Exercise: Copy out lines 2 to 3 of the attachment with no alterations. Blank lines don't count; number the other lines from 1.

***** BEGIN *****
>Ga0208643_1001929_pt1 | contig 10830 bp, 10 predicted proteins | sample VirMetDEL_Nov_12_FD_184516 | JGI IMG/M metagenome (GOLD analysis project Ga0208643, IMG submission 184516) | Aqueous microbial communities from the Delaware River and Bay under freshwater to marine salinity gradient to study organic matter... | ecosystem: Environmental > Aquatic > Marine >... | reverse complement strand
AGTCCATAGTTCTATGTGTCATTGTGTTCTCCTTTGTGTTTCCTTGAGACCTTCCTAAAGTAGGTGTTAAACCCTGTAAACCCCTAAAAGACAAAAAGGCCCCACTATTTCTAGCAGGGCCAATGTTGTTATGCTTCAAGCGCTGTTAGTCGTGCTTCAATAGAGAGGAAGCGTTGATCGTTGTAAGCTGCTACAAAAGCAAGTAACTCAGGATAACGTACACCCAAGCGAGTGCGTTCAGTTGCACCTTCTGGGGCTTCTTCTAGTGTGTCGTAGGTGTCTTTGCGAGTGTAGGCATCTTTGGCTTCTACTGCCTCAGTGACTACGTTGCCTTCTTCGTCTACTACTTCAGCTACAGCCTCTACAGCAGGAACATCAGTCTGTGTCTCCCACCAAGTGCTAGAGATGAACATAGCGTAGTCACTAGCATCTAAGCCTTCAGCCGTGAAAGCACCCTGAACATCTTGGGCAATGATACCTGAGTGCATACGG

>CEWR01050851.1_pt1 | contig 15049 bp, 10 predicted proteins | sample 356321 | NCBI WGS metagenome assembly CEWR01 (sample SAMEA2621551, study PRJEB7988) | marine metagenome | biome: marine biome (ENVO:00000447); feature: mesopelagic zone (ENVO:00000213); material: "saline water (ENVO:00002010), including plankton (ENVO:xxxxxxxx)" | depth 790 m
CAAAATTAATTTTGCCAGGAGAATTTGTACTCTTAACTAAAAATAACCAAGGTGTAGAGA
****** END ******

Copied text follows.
AGTCCATAGTTCTATGTGTCATTGTGTTCTCCTTTGTGTTTCCTTGAGACCTTCCTAAAGTAGGTGTTAAACCCTGTAAACCCCTAAAAGACAAAAAGGCCCCACTATTTCTAGCAGGGCCAATGTTGTTATGCTTCAAGCGCTGTTAGTCGTGCTTCAATAGAGAGGAAGCGTTGATCGTTGTAAGCTGCTACAAAAGCAAGTAACTCAGGATAACGTACACCCAAGCGAGTGCGTTCAGTTGCACCTTCTGGGGCTTCTTCTAGTGTGTCGTAGGTGTCTTTGCGAGTGTAGGCATCTTTGGCTTCTACTGCCTCAGTGACTACGTTGCCTTCTTCGTCTACTACTTCAGCTACAGCCTCTACAGCAGGAACATCAGTCTGTGTCTCCCACCAAGTGCTAGAGATGAACATAGCGTAGTCACTAGCATCTAAGCCTTCAGCCGTGAAAGCACCCTGAACATCTTGGGCAATGATACCTGAGTGCATACGG

>CEWR01050851.1_pt1 | contig 15049 bp, 10 predicted proteins | sample 356321 | NCBI WGS metagenome assembly CEWR01 (sample SAMEA2621551, study PRJEB7988) | marine metagenome | biome: marine biome (ENVO:00000447); feature: mesopelagic zone (ENVO:00000213); material: "saline water (ENVO:00002010), including plankton (ENVO:xxxxxxxx)" | depth 790 m